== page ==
Ahead of the curve

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Dee Ocleppo Hilfiger has led many lives. She’s been an American model living in Paris. She’s been an American wife (to Italian tennis pro Gianni Ocleppo) living in Monaco, where she raised two sons.

And now, the Rhode Island native is back in the US, married to Tommy Hilfiger, bringing up another son, and heading a handbag brand that has already been picked up by Saks Fifth Avenue, Harrods, Hudson Bay and Galeries Lafayette in its first year on the market.

Named Dee Ocleppo, the (mostly) eponymous line is noticeably missing the “Hilfiger” moniker, although Tommy is a partner as well as a mentor, and, for the #GirlBoss, a case study. “I can see what’s going on with my husband’s company, so I can really enjoy this period as a new brand,” she says.

No doubt Hilfiger’s advice has thus far proven valuable, as the line is already ahead of the curve by incorporating e-commerce into its business model early on, while it’s taken many other luxury bag lines years (or decades) to try to stand on shaky “e”-legs.

And Mr Hilfiger plays no small part in the brand’s successful start outside of the boardroom, as well. He dotes on his wife; during our interview, he came into the room with a tall Starbucks cup for Dee, who was in the midst of a busy East Coast promotional tour that extended up to Canada the night before. “Do you want that stuff shipped? All of it? Ground?” he asked excitedly, then turned to me with a mischievous smile, apologising for the interruption.

“Sorry about that. A little, uh, business,” he said. Later that evening, at a fundraising party in the handbag department at Saks Fifth Avenue in Boston, he energetically rushed between women, opening bags to show them the lining and racking up sales for the brand. (And for a great cause – 10 per cent from each Dee Ocleppo bag sold was donated to the Breast Cancer Research Foundation, the recipient of the night’s fundraising fete.)

Even without Hilfiger, the colourful bags, which seemed to come with their own Caribbean breeze, drew admiration, as much for their architecture as for their dynamic – and interchangeable – prints and textures. Indeed, a driving principle behind Ms Ocleppo Hilfiger’s line is versatility, and most of the bags are customisable, whether it’s a removable chain strap or a reversible python panel that slips over the bag’s front.

The current collection, which ranges from $495 for the Editor’s Envelope Clutch in faux crocodile (python is $995) to $2995 for a python Palm Beach or a large Portofino Tote was inspired by Mustique, where the Hilfigers have a home. The next collection, launching this autumn, was inspired by Turkey, where her father was born.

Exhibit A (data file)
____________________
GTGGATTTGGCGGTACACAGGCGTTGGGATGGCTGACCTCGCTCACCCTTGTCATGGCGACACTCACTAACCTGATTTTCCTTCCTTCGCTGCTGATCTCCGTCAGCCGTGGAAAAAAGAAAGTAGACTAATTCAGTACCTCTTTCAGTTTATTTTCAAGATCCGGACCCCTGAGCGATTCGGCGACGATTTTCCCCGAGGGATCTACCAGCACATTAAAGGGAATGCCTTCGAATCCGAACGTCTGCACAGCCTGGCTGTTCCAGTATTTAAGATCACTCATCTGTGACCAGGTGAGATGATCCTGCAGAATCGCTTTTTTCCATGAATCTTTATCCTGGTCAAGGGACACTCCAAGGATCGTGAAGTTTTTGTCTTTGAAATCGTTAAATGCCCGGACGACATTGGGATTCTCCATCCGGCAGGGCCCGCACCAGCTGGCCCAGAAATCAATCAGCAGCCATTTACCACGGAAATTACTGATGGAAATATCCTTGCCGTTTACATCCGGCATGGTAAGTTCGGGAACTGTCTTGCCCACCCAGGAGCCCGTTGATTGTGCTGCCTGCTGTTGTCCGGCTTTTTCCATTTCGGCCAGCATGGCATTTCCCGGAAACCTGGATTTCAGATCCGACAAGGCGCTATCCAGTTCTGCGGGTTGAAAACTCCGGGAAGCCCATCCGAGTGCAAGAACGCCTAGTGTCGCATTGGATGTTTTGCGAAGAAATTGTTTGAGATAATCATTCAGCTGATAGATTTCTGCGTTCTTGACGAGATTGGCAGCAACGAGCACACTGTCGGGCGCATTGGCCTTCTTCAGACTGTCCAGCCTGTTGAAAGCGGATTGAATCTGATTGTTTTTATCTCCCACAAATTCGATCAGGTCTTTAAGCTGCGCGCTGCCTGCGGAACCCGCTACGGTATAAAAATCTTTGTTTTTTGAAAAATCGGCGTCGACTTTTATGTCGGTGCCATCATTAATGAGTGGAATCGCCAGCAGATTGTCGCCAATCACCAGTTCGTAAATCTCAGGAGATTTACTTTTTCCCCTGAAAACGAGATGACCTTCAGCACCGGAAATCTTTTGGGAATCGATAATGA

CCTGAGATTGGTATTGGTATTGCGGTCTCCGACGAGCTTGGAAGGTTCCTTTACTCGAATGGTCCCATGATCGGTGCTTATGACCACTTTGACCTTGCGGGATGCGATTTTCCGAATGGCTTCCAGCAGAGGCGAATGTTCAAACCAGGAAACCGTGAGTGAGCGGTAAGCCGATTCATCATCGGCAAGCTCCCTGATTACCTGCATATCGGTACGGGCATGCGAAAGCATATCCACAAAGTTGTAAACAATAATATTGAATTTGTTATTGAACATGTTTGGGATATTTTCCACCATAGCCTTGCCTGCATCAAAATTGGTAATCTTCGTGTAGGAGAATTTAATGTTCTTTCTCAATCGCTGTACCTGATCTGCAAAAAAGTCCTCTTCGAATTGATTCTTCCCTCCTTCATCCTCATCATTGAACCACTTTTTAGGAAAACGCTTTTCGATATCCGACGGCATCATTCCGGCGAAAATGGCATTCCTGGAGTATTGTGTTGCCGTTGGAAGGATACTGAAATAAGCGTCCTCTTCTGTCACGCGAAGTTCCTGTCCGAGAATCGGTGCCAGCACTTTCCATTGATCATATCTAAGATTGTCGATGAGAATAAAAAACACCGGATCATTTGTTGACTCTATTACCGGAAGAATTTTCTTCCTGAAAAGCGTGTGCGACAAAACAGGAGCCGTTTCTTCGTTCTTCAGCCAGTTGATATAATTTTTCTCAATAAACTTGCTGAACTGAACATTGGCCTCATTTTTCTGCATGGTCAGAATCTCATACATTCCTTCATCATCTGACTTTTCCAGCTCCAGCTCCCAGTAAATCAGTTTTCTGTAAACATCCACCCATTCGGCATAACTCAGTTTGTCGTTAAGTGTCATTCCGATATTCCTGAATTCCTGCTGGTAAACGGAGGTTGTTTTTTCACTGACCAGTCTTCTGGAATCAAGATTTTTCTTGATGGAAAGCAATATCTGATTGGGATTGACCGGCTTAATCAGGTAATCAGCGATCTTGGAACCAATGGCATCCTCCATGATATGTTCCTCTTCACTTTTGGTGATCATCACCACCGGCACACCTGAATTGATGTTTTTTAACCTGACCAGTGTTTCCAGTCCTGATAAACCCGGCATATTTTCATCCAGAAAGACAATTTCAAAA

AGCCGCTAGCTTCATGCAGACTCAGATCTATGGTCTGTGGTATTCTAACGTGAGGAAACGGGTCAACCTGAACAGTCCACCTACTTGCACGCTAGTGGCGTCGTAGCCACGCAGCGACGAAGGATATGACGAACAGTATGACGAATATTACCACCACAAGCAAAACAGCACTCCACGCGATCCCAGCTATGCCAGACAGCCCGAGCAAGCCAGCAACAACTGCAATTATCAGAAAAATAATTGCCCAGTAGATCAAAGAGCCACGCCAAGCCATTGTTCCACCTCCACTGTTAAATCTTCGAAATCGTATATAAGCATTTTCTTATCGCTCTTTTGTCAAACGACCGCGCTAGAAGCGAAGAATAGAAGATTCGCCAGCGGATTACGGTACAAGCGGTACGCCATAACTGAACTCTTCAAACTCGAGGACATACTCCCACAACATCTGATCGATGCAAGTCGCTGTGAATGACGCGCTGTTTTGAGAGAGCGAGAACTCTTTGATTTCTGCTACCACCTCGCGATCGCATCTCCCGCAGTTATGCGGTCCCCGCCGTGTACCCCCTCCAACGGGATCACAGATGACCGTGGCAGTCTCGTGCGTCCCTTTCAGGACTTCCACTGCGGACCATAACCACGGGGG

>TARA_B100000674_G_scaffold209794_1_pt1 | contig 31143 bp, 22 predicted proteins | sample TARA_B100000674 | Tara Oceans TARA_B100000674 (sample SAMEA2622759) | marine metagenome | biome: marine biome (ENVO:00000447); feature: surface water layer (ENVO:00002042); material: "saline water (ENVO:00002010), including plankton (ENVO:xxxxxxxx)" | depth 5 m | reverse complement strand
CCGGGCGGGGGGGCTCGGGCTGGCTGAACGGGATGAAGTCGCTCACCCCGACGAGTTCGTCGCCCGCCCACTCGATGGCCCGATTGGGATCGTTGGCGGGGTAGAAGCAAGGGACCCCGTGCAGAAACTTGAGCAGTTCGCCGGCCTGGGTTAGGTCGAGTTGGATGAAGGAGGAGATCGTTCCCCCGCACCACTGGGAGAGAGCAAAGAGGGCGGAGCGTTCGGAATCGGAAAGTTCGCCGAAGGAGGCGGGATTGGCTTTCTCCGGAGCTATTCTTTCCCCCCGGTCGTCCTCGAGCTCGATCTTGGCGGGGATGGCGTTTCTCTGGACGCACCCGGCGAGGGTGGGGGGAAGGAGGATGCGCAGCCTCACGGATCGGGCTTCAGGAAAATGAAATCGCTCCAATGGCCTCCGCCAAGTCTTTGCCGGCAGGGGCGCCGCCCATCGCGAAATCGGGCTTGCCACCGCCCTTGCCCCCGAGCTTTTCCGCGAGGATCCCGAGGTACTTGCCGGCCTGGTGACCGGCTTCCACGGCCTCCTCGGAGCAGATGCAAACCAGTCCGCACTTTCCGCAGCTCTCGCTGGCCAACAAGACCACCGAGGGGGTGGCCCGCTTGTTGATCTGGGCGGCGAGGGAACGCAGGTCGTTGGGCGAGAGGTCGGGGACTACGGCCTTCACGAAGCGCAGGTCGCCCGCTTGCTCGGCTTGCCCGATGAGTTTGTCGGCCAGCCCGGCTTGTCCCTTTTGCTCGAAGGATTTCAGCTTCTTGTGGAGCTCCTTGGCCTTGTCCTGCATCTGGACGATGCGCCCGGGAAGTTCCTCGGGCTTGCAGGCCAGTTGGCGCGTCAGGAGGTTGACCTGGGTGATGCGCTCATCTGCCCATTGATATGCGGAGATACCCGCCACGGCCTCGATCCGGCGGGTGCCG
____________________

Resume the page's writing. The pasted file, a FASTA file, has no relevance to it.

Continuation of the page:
What’s the hardest part of starting a fashion brand?
It’s difficult to break into the market as a new brand. I’m competing with the Guccis and the Louis Vuittons and the Celines of the world, so it’s hard to get a foothold on that ladder. Those brands are so established, and for a lot of women, there’s a trust that goes along with that. It’s a bit difficult no matter what you’re doing to get people to take a look at a new brand.

Brands like Chanel or Celine have their iconic bag or their iconic aesthetic, and sometimes it seems young designers need to constantly generate and come up with outrageous new designs. 
The iconic Chanels and the Guccis, they’re iconic because they’ve been around forever. You can’t really compete with that, but as a new designer you have to somehow make your niche, your rung on the ladder.

On the flip side, what’s the best part of running your business?
The best part is being creative and being able to meet people face to face. And it’s kind of fun to be in the beginning stages because we’re a very small company; [everyone’s] role is whatever it needs to be that day. It could be vacuuming the floor – everybody kind of does what they need to be doing.

We’re small and kind of unstructured compared to something like my husband’s business that has gotten so corporate and so big. Mine is a chaotic – organised chaos – gem.

I always compare it to the opposite end of the spectrum – a big company such as my husband’s – where before a decision is final it has to go through so many people and weeks and weeks and weeks go by, and then sometimes that decision isn’t even pertinent anymore. He calls it “analysis paralysis”. We’re just a small, tight company and we can decide on the spot – yes or no, and it’s done. It’s much more hands-on, and I’m really enjoying this period.

What’s the biggest milestone that you’ve achieved with your brand so far?

Staying in business. Just being here today. There are so many young brands, whether it’s Band of Outsiders or Reed Krakoff, that have started out and it’s a very cash-intensive business and it’s very difficult to stay afloat and stay in business. You’ve got a lot of really young, talented people that can’t sustain the business. It’s difficult in retail today – a lot of stores want to bring you in on consignment, and there’s a lot of competition.

It’s a tough business, and I’ve learned that. You don’t want to be sitting on too much inventory because that can shut your business down. There’s just so many things that can put you out of business, and I’m lucky enough to have my partner and my husband who’s been down that road – he’s also been bankrupt when he first started out and I’m benefiting from all the mistakes and pitfalls he’s already gone through and see other designers go through.

Access to an archive of experience like that is really priceless for a new brand.
It’s priceless, so I consider myself being not 10 steps ahead, but more like 100 steps ahead, and that’s why I’m moving cautiously and slowly.

by Renata Certo-Ware

Photographs by Cheryl Richards

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